The Stoker Family’s Olde Sweet Shoppe


With trembling wrappers and chattering jars, huddled close under gloomy counters after the store is locked and bolted; after the fizzing lights dim and fade to black; all aquiver, as the midnight hour ticks round, the spellbound confectionery listens in awe to a frail, hushed voice that retells sinister legends that migrated from the old country when sweetmeats first set sail against a backdrop of dread and inexplicable massacres of entire communities  –  tales of a cowled, black-hearted, furry and fanged, Nosferatu lollipop, who swoops down at night on his jellied prey and sucks it dry as a husk.


This piece of flash fiction was written for Friday Fictioneers: a story in 100 words prompted by a picture that Rochelle Wisoff-Fields posts every Wednesday.  Here’s the link to the stories and this week’s picture is at the bottom of this post, copyright Kent Bonham; while the original Nosferatu peers down from the top of the post. Clearly, the resemblance between the two is… uncanny.


35 thoughts on “The Stoker Family’s Olde Sweet Shoppe

    • Thanks. The concept was a little bit childish and fun, really – unlike anything else I’ve posted. So, that’s what I wanted. Glad you enjoyed it 🙂

  1. Oh, now this is so clever! Yes, it *could* be a killer vampire pop! 😉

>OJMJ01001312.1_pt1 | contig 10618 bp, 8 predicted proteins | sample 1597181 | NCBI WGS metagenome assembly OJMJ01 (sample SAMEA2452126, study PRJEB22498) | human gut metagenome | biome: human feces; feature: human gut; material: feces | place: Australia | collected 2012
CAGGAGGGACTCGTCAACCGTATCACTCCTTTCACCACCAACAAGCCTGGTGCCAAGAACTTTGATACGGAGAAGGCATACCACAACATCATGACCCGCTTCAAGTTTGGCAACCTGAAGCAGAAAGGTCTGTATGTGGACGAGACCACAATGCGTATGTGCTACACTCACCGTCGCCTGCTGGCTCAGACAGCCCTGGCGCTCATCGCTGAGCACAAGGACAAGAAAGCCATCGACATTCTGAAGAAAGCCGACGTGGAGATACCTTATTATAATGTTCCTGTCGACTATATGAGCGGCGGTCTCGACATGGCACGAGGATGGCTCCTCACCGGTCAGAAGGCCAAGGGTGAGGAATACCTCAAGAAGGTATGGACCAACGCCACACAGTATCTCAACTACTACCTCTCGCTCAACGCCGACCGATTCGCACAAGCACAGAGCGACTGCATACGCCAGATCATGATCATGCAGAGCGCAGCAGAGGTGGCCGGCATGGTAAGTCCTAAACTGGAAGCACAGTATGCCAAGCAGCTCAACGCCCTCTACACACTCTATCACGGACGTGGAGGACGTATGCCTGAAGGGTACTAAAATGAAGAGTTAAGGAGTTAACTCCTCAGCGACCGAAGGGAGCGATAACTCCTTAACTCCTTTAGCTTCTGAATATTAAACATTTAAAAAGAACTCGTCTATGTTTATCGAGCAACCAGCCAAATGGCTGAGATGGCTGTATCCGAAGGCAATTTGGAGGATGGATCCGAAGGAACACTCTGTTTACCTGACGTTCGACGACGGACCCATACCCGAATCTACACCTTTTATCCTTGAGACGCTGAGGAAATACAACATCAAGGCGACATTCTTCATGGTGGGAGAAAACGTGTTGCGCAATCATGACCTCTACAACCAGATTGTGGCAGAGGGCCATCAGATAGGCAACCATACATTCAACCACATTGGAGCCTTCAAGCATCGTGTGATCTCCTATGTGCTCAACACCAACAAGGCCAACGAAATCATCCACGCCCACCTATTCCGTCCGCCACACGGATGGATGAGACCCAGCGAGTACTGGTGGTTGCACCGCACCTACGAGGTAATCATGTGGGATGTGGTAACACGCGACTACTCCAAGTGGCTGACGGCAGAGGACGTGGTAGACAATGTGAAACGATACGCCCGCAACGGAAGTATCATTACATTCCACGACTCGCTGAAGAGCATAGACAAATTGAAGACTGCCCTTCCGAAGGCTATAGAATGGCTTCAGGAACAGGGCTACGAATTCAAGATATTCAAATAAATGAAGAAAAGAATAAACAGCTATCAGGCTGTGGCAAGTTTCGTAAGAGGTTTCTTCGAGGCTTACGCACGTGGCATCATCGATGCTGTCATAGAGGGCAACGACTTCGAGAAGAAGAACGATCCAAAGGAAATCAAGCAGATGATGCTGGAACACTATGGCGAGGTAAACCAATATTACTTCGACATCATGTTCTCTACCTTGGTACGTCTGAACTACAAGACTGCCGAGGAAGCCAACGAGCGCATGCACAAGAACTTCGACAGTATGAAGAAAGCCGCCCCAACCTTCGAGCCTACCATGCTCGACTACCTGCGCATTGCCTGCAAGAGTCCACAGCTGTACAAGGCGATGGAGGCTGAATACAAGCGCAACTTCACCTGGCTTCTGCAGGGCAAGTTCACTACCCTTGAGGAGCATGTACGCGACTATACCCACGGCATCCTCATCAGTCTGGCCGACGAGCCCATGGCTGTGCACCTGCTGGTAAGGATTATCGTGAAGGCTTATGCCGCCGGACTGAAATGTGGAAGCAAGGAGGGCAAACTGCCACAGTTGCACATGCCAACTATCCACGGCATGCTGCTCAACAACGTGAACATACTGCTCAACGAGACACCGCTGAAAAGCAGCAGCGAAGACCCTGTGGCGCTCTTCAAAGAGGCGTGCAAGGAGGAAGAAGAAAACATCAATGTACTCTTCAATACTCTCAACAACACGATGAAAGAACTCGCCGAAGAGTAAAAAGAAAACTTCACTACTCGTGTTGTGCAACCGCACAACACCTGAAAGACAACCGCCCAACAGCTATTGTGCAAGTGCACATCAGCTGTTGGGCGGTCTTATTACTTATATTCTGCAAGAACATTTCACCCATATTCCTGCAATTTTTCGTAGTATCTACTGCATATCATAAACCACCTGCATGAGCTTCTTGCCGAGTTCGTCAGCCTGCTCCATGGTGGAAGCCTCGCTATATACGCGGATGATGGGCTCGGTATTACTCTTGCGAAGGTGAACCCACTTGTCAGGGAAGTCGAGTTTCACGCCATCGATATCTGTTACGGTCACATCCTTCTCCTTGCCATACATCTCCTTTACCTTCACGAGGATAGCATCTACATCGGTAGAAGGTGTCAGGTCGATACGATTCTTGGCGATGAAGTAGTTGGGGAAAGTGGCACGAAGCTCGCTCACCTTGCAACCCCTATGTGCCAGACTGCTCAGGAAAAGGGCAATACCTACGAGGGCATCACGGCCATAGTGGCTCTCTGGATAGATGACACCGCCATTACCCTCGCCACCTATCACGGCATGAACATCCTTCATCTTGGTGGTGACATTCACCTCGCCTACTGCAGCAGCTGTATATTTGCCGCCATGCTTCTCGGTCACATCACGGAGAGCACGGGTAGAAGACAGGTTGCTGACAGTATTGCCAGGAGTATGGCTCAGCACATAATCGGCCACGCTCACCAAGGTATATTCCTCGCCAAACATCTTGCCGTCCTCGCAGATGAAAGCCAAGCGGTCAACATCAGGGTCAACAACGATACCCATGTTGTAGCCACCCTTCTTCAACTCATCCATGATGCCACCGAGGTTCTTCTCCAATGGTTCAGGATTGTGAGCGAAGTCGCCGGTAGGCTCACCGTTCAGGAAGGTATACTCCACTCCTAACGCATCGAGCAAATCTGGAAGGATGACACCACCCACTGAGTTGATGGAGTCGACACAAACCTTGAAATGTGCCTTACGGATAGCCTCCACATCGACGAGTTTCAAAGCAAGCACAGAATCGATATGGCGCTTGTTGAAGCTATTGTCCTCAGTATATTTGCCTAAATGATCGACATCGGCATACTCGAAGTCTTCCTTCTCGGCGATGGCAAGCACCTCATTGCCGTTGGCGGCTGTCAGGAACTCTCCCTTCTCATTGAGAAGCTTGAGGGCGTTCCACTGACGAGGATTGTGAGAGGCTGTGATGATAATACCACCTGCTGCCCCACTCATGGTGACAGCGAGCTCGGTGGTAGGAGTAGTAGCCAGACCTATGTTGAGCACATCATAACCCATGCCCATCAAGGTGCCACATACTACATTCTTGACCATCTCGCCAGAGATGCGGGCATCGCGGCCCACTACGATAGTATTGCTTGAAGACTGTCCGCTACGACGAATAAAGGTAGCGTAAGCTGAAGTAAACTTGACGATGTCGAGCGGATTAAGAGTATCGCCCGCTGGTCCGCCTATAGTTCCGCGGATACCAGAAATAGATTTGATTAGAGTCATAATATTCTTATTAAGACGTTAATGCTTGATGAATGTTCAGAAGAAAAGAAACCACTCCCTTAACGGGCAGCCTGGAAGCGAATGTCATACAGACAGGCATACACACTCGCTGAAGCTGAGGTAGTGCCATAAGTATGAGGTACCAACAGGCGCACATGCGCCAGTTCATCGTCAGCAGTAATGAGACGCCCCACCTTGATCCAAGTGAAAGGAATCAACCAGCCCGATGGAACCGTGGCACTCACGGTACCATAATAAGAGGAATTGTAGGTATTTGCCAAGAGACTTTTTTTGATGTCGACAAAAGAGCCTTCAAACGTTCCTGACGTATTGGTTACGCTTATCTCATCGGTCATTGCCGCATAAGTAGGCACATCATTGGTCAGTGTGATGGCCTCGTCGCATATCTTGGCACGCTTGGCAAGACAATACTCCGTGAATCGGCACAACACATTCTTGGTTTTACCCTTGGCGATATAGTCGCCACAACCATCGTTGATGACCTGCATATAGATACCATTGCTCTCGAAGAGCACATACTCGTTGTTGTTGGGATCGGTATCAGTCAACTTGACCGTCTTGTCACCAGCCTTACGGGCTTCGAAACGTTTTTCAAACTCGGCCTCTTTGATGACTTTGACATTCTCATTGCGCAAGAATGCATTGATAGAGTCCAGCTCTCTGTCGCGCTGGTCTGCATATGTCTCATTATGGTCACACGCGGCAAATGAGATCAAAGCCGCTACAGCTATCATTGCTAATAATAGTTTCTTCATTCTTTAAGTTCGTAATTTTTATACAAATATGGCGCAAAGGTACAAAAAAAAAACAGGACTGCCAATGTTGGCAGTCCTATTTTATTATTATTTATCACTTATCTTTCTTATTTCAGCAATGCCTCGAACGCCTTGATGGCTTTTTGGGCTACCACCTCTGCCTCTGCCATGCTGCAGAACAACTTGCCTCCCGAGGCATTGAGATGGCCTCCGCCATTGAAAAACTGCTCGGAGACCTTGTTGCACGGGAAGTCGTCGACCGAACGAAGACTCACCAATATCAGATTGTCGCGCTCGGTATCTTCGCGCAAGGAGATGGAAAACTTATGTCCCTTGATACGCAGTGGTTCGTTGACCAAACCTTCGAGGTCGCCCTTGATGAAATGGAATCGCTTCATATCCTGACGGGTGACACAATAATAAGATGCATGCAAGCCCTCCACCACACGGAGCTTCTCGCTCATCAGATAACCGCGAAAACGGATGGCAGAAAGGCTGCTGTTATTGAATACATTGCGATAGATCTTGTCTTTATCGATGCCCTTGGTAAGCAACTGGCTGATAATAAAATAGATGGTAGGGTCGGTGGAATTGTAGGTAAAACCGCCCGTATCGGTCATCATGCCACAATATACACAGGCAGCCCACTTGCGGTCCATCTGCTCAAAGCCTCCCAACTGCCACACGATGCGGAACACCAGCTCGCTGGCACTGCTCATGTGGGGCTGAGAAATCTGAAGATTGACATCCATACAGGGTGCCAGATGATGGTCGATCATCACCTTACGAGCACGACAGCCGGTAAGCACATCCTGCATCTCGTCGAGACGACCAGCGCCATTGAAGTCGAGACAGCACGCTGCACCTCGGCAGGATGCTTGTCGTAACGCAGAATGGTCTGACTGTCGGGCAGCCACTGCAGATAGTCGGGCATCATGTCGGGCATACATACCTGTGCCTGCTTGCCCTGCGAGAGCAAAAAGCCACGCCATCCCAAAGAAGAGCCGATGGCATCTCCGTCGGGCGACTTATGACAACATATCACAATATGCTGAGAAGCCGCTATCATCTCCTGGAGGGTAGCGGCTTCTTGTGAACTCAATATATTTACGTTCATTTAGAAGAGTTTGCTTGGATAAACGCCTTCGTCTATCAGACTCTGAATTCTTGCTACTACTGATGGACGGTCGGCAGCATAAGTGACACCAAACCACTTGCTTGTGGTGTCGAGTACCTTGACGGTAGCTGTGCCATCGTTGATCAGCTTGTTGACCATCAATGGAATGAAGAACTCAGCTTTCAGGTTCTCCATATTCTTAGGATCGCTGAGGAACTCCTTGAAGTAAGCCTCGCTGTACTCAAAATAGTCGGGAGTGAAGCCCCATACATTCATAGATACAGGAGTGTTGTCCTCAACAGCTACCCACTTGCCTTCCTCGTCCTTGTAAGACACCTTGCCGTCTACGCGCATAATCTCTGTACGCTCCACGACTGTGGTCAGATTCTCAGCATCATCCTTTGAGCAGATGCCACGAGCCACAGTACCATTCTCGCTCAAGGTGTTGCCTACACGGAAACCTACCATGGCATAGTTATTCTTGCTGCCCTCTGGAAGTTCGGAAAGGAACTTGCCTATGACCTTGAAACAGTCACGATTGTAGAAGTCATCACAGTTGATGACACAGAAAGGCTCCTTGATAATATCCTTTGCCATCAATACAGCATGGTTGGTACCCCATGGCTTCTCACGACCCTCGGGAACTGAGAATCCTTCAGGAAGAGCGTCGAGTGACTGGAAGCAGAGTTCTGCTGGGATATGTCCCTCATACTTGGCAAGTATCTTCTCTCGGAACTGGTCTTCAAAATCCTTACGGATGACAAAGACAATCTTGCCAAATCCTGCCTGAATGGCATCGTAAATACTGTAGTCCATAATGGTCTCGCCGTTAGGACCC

Your prose – one sentence, even! – has that breathless feel of a scary tale chanted around a campfire — softer, softer, softer — till everyone is in rapt attention and then POW the storyteller drops a line that scares the crap out of everyone.


    Double bravo — because I give an A+ to anyone who includes Nosferatu in their tales. 😀

    • Double bravo?! Pheuw that’s quite an honour 🙂 But you’re right about Nosferatu – that guy’s always deserving of a bravo. Still scary after all these years…

      And your analysis of the prose is exactly right – I had in mind the idea of someone speaking with bated breath. Then I thought “I haven’t written a one sentence story yet.” So…

      • Well, the one-sentence story worked SO well for this … some day I’ll have to find the courage to try it myself …. how about we make a deal: you try a haiku, and I’ll try a one-sentence story 😀

      • Oh but I’d have to write dozens of haiku before I felt I’d got the hang of it even slightly, and couldn’t post one till then. Whereas you could write a one-sentence story right away, for this week’s FF, even… 😛

      • Started to write a one-sentence story for FF and it just didn’t work out right — so I’ll have to try it next week. Thankfully Owen and Abbie have spoken their last (for a while anyway) – so I can be a bit more experimental.